With the current crisis gripping the world it has been a chance to relax with and discover some fantastic new bands. One of those bands is Brisbane five-piece Sunflower. This five-piece is the love child of leading front woman Kahlia Ferguson (fka. The Fergies) and singer/ songwriter Lawson Doyle (fka. Port Royal). The dynamic pair were fatefully drawn together at Bluesfest 2019, as showcasing artists on the Delta Stage. Struck by each other’s raw talent, the two quickly discovered a unique musical connection through months of songwriting and performing together behind the scenes. Kahlia tells Hi Fi Way more about their Isolation Jams EP and what else they have been up to.
How tough has isolation been for SUNFLOWER?
It’s been pretty tough! I feel like the whole COVID-19 situation escalated a lot faster than any of us really anticipated. One minute the guys and I had a hectic schedule mapped out for the year full of festivals, tours and music releases; next minute everything was cancelled indefinitely and we had to completely reevaluate. We’re all missing rehearsing and writing together. It’s been a massive adjustment!
Did the Isolation Jams EP come as a bit of a surprise, really dig the live clip filmed at the State Library?
Thanks! Yeah the live EP came about after our lead singer Lawson saw that BandCamp was giving 100% of album sales straight to the artist for 24 hours. We hadn’t released any music through SUNFLOWER yet, so we decided to get together in our band room and record a handful of unreleased songs live. We’re all really happy with how it turned out. The fan response has been unreal!
How is the band making the most of the lock down right now?
We’re doing our best to adapt! These days our focus is solely on SUNFLOWER’s online presence and staying connected to our fans. We released the live EP to BandCamp and received an overwhelming amount of support. We’ve been posting acoustic covers of Australian artists we love. A few days ago we put together a short self-isolation spoof to give everyone a bit of a laugh. The guys and I will start doing weekly live-streams in the coming weeks and we also have plans to release a single very soon. We don’t plan on slowing down at all. We really want to be in a good position as soon as this virus situation cools off.
Financially how tough is it for an independent band?
Really tough! Music isn’t an easy thing to make money from when you’re an indie band, especially now that touring isn’t an option. You have to be smart and creative about it and actively seek out opportunities that don’t undervalue you and your art. All five of us are full-time musicians and we really love this band and believe in the music that we’re creating.
Sonically, how would you describe your music?
Soul rock. Stylistically we’re a bit of a tug-of-war between Lawson’s high voltage rock’n’roll and my laid-back blues. The band is high energy and unapologetic and full of colour and life. We’re hard to ignore when we hit a stage.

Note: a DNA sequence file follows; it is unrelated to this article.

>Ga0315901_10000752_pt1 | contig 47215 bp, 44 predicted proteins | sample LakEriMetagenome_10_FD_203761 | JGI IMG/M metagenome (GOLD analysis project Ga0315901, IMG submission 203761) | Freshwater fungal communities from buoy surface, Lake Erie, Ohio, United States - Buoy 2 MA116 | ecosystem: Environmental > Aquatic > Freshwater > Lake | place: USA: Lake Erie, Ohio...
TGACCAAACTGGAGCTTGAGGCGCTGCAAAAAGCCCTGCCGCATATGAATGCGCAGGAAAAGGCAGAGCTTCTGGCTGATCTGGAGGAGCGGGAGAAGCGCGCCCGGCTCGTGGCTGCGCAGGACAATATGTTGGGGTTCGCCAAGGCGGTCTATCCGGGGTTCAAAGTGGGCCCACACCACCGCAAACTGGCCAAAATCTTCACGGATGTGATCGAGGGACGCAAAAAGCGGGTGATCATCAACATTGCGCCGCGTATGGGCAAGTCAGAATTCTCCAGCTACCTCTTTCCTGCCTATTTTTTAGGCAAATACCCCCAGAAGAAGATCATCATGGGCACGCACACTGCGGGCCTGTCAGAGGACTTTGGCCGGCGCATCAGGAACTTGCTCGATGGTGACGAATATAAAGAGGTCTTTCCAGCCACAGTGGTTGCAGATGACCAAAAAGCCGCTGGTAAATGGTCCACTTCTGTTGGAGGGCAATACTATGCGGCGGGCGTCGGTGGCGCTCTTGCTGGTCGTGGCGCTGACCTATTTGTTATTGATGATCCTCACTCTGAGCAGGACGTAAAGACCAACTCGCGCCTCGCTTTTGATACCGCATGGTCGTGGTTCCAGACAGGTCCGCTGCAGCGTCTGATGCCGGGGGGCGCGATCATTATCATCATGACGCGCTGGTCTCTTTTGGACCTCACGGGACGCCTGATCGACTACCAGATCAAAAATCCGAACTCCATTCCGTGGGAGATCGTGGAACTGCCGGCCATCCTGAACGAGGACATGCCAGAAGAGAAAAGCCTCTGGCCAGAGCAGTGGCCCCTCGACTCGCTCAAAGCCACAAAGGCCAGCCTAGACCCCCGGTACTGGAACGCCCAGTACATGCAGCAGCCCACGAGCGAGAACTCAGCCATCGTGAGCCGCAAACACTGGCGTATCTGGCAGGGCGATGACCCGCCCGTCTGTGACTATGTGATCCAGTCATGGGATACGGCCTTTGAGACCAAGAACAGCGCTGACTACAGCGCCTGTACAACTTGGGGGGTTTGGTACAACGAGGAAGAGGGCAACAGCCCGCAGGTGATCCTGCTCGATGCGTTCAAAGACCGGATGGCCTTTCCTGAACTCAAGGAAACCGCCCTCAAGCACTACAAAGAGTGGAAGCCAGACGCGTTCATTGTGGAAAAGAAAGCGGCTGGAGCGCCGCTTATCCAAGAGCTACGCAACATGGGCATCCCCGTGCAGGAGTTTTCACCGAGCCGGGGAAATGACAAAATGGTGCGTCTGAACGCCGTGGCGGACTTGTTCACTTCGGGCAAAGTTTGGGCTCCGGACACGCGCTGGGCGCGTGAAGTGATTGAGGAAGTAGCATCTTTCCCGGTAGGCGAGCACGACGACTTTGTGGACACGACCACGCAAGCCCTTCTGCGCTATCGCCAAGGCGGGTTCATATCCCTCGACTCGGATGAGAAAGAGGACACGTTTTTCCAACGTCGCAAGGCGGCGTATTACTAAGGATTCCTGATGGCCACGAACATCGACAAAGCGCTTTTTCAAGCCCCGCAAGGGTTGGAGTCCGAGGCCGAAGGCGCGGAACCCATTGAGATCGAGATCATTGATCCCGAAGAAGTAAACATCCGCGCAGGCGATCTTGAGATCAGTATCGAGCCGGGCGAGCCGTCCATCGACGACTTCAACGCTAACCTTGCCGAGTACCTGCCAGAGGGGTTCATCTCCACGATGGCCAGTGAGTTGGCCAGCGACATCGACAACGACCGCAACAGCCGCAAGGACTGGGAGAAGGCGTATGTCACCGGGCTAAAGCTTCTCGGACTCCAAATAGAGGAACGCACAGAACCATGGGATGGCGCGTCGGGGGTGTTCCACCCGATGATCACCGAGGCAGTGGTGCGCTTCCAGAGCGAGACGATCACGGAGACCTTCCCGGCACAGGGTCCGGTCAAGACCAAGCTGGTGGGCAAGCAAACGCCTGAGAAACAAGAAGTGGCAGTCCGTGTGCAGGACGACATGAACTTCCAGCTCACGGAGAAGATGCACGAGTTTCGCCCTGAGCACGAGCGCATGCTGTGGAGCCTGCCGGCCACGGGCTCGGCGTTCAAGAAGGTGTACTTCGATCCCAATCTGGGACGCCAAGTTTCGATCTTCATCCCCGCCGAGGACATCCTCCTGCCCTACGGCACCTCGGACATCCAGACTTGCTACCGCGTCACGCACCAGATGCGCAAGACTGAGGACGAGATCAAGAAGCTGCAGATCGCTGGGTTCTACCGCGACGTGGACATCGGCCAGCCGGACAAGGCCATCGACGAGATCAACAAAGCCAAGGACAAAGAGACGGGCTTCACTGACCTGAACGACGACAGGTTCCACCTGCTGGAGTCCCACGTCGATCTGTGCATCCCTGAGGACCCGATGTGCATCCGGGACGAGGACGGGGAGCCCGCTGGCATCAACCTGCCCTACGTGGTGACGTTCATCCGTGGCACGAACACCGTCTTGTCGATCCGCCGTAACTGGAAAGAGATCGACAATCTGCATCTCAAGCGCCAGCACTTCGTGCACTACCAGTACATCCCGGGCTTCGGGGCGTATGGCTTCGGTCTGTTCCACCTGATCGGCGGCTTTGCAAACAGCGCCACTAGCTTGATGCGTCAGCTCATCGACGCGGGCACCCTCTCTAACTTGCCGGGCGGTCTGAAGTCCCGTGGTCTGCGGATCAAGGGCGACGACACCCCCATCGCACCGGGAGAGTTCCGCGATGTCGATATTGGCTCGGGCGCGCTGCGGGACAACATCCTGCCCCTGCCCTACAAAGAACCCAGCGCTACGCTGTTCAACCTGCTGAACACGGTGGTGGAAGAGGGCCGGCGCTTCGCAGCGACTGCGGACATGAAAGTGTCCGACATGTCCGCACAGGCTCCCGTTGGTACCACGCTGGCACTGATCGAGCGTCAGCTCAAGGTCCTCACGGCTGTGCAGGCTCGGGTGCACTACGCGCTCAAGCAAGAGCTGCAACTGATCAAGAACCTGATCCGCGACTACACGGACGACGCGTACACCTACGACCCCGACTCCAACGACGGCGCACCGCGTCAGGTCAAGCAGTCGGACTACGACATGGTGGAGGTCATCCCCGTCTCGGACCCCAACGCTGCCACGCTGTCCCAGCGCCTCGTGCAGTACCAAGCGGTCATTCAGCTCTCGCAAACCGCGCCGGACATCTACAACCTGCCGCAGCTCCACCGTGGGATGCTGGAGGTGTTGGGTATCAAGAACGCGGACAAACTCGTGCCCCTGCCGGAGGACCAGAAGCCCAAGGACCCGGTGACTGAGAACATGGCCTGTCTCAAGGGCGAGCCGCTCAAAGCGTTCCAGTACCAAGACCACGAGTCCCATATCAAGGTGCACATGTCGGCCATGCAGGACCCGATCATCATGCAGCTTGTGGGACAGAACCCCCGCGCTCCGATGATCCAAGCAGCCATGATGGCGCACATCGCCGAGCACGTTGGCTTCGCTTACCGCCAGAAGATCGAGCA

Who would you consider to be the biggest influence on your music and why?
As a band we draw influences from Coldplay, The Black Keys, Oasis, Fleetwood Mac and Leon Bridges, to name a few. I adore Ella Fitzgerald, Amy Winehouse and Louis Armstrong, and if you ever take a drive with Lawson he’ll undoubtedly have an ACDC song (at full volume with the windows down) to play you. We’re all about infectious melodies and big riffs and honest lyric writing.
Best piece of advice you have been given?
Embrace whatever it is that sets you apart. Especially as an artist. Those quirks are the golden things that will make you and your music hard to ignore. They may have been things that you were bullied for in school, or that you feel self-conscious about. It could be a lisp or a hair colour or a personality trait. Being unique and distinctive is a gift. Don’t let anyone ever tell you otherwise. Embrace it.
How did the band get together?
Funny story actually! This time last year, Lawson and I were both a part of two different bands who were competing in the finals of a Bluesfest band competition. We hit it off that night and discovered a unique musical connection after months of writing songs and performing together. I guess the stars sort of aligned in a way because both of our bands fell apart within a week of each other in November. We both needed a fresh start and so SUNFLOWER was created. It’s been a wild ride.
Are you looking to tour more broadly once the madness settles down?
Absolutely! The band and I are itching to hit the road as soon as this period of isolation is over. We have a Brisbane, Sydney and Melbourne tour booked for the end of the year in support of a single we have in the works. We’re also looking to tour the UK and the US in the new year. We have big plans.
Are Better Days yet to come?
Absolutely! Hard times always pass. They don’t last forever. There will come a time when festivals and parties and embraces and vacations and concerts will happen again. You just have to ride the wave for now and not fight against it. Adjust to the changes and look forward to what the future will bring. Better Days are always just around the corner.
What’s something interesting that most people wouldn’t know about the band?
Well, Dan (the lead guitarist) and I are actually brother and sister, and when we were in our teens the band we were in together won a competition to support Powderfinger and Jet in front of 15,000 people. It was an insane experience. Not a bad thing to tell everyone at school the next day!
Interview By Rob Lyon